Your Guide to HIV Treatment

The viral life cycle and antiretroviral drugs

HIV cannot multiply by itself. Instead, it must get inside a cell to make copies of itself. When HIV infects a cell, it The Viral Life Cycle illustrationtakes over the “machinery” of a cell and uses it to make new copies of itself (this is called viral replication). The newly created viruses leave the infected cell and go on to infect other cells. Experts estimate that up to 10 billion copies of HIV may be made every day in a person who is not on treatment.

Understanding how HIV replicates (the viral life cycle) allows us to understand how antiretroviral drugs work. The following illustrations show the distinct steps of the viral life cycle and the class of drugs that interferes with each step. (Appendix B lists all of the currently available drugs, by class.)

HIV is made up of two strands of genetic material called RNA. Along with the RNA, HIV contains three key enzymes:

  • reverse transcriptase
  • integrase
  • protease

These enzymes are proteins that help the virus make copies of itself.

Step 1: Entry—HIV enters a cell

Step one illustration The outer surface of the virus is covered with proteins. Human cells also have proteins on their outer surface, called receptors. These receptors come in millions of different shapes. The HIV virus has proteins on its surface that fit perfectly into the receptors on the surface of certain cells, including CD4 cells, like a key in a lock. Once HIV attaches to these receptors, the virus can fuse with the cell. Then the contents of the virus are inserted into the cell.

Before HIV can infect a cell, it has to bind to not just one, but two receptors on the surface of the CD4 cell. One of these is called the CD4 receptor. The second is called a co-receptor. There are several different co-receptors, including two called CCR5 and CXCR4.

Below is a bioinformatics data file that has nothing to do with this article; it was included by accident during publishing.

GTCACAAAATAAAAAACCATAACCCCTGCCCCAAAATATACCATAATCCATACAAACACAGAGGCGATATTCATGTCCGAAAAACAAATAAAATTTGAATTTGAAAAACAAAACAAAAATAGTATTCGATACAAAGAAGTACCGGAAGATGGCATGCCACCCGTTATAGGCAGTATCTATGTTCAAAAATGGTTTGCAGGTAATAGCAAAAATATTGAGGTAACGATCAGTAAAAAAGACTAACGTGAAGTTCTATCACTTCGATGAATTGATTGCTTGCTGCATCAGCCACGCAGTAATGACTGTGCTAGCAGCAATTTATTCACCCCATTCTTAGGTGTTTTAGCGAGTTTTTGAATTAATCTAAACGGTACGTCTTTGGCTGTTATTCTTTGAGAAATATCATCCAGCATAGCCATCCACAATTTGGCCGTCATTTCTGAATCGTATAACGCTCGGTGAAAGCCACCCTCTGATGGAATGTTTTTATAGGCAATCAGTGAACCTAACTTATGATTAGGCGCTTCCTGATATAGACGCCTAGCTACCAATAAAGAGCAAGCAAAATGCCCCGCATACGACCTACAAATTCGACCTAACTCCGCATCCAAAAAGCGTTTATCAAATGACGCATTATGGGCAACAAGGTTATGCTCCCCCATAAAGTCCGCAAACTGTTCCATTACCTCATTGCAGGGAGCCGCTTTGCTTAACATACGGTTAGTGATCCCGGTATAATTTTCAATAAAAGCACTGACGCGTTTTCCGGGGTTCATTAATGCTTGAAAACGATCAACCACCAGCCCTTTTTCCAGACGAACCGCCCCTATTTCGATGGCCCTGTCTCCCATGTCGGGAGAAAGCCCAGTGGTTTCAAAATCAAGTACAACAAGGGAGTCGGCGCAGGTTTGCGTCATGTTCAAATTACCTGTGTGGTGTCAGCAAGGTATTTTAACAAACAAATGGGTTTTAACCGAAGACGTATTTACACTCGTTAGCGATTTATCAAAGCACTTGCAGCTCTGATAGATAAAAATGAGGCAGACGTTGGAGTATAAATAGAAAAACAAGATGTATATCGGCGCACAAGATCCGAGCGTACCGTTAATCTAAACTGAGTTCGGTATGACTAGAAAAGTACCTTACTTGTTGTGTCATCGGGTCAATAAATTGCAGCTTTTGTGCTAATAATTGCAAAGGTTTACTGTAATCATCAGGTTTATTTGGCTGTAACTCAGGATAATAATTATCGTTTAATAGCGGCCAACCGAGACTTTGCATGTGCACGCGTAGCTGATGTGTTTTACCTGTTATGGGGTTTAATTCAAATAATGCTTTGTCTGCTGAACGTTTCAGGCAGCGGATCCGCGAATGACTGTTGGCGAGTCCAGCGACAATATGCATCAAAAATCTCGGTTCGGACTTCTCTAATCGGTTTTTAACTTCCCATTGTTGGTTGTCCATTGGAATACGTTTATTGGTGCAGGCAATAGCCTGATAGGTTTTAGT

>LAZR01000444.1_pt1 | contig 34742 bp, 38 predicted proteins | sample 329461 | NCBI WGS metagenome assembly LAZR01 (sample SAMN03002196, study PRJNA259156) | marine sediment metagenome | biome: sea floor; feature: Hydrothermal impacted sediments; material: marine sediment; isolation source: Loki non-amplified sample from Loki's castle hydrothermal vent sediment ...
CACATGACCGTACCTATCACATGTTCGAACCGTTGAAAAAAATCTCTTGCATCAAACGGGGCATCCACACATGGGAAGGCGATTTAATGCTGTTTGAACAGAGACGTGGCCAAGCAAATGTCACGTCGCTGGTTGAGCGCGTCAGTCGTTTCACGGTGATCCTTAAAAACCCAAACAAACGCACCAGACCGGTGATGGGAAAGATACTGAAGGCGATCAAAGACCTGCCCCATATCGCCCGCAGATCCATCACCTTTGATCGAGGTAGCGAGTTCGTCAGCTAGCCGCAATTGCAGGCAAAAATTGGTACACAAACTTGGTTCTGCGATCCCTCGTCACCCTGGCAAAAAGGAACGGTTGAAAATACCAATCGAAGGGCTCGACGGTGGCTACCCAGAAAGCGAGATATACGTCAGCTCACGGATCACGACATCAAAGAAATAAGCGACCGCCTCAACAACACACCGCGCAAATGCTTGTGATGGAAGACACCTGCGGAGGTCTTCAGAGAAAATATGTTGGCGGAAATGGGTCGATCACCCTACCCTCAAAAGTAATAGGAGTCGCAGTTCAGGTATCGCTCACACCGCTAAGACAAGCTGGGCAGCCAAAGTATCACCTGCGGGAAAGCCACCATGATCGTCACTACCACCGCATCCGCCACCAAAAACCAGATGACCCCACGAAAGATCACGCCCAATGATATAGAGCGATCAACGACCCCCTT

Many drugs are being developed to stop HIV from getting inside a cell. Drugs that stop HIV from joining to the CD4 receptor and fusing with the cell surface are called fusion inhibitors.

Drugs that block HIV from using a cell’s co-receptors are called receptor blockers or co-receptor antagonists. They can have more specific names, based on the receptor they block. For example, CCR5 inhibitors interfere with the interaction between HIV and the CCR5 co-receptor on CD4 cells.

Step 2: Reverse transcription—HIV takes control of the cell

Step two illustrationOnce inside the cell, HIV takes control of the cell. One of the HIV enzymes, the reverse transcriptase (RT) enzyme, converts the genetic material of the virus (called RNA) into another kind of genetic material called DNA. Now the genetic material of the virus matches the genetic material of the “host” cell.

A class of drugs called reverse transcriptase inhibitors slow down or stop the action of the RT enzyme. These drugs come in two subtypes:

  • nucleoside analogue reverse transcriptase inhibitors (NRTIs), commonly called nukes
  • non-nucleoside analogue reverse transcriptase inhibitors (NNRTIs), commonly called non-nukes

Nukes were the first drugs approved for the treatment of HIV. Used in pairs, nukes continue to be a major part (the so-called “backbone”) of most drug combinations. To make up an effective drug combination, the two-nuke “backbone” is paired with a drug (or sometimes more than one drug) from another class. This is usually a non-nuke or a protease inhibitor, but may also be an integrase inhibitor.

Step 3: Integration—HIV becomes part of the infected cell

Step three illustrationAt this point, a second viral enzyme called integrase inserts the newly converted viral DNA into the cell’s own DNA. With the viral DNA integrated into the DNA of the cell, the virus has become part of the cell. This process has been compared to putting a bug in a computer software program. Drugs that stop, or inhibit, HIV from integrating into human cells are called integrase inhibitors.

Steps 4 and 5: Assembly and release—HIV tricks the infected cell into making copies of itself

Step four illustrationStep five illustrationAn HIV-infected cell can remain inactive for a long time. If the infected CD4 cell becomes activated, it will start making and releasing new virus. When a new copy of HIV is produced, it starts out as a single long chain of viral protein. The protease enzyme then works like scissors to snip these protein chains into smaller pieces. These newly cut pieces are then assembled into new virus particles, which “bud” from the host cell and go on to infect other cells.

Protease inhibitors (PIs) are drugs that interfere with the action of HIV’s protease enzyme. They prevent protease from cutting the long chains of new viral protein. When PIs are used, new viruses can still be formed, but they are defective and cannot infect new cells.

Researchers are working to develop new and different classes of drugs that interfere with the final steps of the viral life cycle, including the final assembly of the virus particles and budding from the cell.